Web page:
神さまがまちガえる | Week 6 Discussion

Pages 109-126

Chapter 4 part 1

Start Date: 10th December
Previous Week: Chapter 3
Next Week: Chapter 4 part 2


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Kasane’s explanation of the current bug was a little complicated but it was pretty fun to read lol

Question (page 116)

Kasane says「…実際には左右反転なんてしてなくて」Could someone help break down 「なんてしてなくて」 and explain what role 「なんて」is playing here?

Page 116

My understanding is that なんて adds vagueness and makes her statement more general.

左右反転 => inverted left and right
左右反転なんて => something like inverted left and right.
左右反転なんてしている => doing something like inverting left and right.
左右反転なんてしていない => not doing something like inverting left and right.
左右反転なんてしていなくて => not doing something like inverting left and right, AND … (ない in its て-form used to connect to her next sentence)

She’s using なんて to express that it’s not an inversion of left and right, nor anything of the sort. Instead, it’s something completely different, which she explains afterwards through the next few pages.

Page 120


I found that なんない might be a contraction of ならない. Is it true? Does it mean that Kon wonders if he will have a day off?

Page 125


I’m not sure how to parse this sentence. When I try to translate it word by word, I get something like “At least there is a pretext, I’ll take a raw photo and come back”, but it’s a wild guess and I feel like I’m terribly wrong here :smiley:

General comment

Me, doing WK lessons some time ago: 左右 as “left and right”? That’s a cool word, but I don’t think it will be useful.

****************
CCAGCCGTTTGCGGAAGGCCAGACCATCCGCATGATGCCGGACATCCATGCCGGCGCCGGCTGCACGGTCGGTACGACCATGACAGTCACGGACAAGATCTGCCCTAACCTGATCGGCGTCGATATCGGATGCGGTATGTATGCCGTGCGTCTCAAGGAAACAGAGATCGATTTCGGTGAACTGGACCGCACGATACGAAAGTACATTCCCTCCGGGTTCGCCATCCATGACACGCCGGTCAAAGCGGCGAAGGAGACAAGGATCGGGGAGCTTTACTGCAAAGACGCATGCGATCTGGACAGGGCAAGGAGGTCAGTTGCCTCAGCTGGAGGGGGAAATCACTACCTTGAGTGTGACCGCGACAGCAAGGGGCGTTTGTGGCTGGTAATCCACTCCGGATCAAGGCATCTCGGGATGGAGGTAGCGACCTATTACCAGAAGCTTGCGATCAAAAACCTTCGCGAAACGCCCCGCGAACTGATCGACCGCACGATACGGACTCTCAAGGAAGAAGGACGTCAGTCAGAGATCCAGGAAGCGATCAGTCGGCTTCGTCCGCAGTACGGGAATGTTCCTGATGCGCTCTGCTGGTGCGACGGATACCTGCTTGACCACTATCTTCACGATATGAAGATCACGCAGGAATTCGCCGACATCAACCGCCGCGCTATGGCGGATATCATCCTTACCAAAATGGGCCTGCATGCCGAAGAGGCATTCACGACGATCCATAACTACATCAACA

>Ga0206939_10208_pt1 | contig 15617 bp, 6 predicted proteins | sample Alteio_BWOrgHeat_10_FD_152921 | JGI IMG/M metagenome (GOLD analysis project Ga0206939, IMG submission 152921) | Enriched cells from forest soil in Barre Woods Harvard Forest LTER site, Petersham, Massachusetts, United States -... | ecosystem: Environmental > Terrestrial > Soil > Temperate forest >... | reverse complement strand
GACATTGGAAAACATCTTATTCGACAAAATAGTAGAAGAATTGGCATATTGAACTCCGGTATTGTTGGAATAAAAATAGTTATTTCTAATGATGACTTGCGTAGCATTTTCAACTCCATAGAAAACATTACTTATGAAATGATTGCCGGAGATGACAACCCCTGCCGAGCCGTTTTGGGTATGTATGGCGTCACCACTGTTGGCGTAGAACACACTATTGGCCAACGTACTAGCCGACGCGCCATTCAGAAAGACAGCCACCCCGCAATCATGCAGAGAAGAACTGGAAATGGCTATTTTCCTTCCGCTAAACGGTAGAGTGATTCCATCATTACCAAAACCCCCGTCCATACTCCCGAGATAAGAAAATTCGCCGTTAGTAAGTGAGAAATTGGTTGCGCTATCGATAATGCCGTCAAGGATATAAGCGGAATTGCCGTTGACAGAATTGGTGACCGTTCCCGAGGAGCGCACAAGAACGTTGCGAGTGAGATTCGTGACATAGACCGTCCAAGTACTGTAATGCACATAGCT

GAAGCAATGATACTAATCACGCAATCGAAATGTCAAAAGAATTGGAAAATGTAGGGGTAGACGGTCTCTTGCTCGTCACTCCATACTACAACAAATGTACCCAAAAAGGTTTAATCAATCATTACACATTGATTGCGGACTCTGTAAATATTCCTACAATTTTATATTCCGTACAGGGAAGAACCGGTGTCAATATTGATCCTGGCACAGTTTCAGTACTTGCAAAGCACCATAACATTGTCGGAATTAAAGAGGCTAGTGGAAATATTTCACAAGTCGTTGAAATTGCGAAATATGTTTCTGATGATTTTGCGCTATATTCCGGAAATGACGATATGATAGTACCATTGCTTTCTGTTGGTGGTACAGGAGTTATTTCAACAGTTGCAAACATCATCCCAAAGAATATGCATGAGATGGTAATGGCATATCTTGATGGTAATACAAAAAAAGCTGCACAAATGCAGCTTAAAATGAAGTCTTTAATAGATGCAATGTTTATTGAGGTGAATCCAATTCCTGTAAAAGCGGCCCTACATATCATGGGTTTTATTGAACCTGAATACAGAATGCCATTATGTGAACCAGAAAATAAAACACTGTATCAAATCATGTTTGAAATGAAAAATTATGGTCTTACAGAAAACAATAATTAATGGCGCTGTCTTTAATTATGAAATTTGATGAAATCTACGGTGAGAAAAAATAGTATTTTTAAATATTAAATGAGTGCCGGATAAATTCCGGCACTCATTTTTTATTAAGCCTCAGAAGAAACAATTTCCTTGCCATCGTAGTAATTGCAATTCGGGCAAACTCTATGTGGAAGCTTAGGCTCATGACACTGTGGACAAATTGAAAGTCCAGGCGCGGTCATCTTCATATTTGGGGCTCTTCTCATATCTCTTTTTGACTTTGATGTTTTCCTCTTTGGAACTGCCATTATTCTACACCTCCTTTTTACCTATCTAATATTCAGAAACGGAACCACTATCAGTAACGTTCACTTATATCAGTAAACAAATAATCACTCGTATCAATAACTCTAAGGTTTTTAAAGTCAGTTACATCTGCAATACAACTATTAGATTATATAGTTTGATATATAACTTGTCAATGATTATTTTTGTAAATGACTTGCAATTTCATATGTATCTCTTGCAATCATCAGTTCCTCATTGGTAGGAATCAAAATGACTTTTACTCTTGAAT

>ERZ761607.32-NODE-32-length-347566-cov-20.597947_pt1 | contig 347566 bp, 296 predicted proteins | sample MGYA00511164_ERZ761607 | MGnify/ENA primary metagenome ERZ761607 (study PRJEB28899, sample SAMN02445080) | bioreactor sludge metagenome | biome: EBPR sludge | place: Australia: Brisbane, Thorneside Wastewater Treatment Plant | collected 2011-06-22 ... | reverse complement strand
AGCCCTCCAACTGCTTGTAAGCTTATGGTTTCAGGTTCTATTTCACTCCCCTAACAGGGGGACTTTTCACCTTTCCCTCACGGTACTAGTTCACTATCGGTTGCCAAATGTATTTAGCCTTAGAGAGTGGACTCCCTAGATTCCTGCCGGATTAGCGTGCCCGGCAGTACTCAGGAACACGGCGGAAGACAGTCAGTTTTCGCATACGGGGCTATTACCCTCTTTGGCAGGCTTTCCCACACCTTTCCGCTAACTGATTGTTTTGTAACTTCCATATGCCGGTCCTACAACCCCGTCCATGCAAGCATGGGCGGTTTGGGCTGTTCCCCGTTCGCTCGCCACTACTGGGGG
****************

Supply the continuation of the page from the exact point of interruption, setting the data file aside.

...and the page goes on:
Me, this week: OK, I take it back.

This week I was affected by the bug, too, because I try to read everything that appears in the background. I was taking screenshots and flipping them in MS Paint :laughing:

Page 120

Yes, I believe that’s a somewhat common abbreviation in informal japanese. And yes, the sentence would mean “I wonder if (this situation) won’t turn into school being cancelled”.

Page 125

My breakdown is the following:

どうせだし => This means “might as well”. This is basically the equivalent of どうせだから, but using し instead of から to express a reason (in this context the reason being “given the current situation”). し makes the reason more vague, so it’s implying there are other, unnamed underlying reasons.

なんか => some kind of
素材 => “material” From context, he probably means pictures and video for a movie or something.
撮って => take (this kanji used mostly for picture or video). The てーform connects with the following verb (“and…”)
帰る => go back.

Putting this altogether: “(Given the situation) I might as well take some pictures and go back”.


Thanks for asking exactly the same questions I had, @electrosuccess!

Here are my other questions this chapter:

Page 110
  • Somebody: っていうかなんかもう
    Is that “Or rather, what the hell”?
Page 123
  • Teacher: じゃあ後で写真に撮って反転した画像提出してもらおうかな
    Student to another student: お前余計なことを!
    I’m not quite sure what the teacher is suggesting there, and what the student is saying to the other student.

PS: I finally caught up! (Although it seems there isn’t much happening in the threads at the moment…)

Page 123

I’m not really sure either, but the gist of what I interpreted was something like: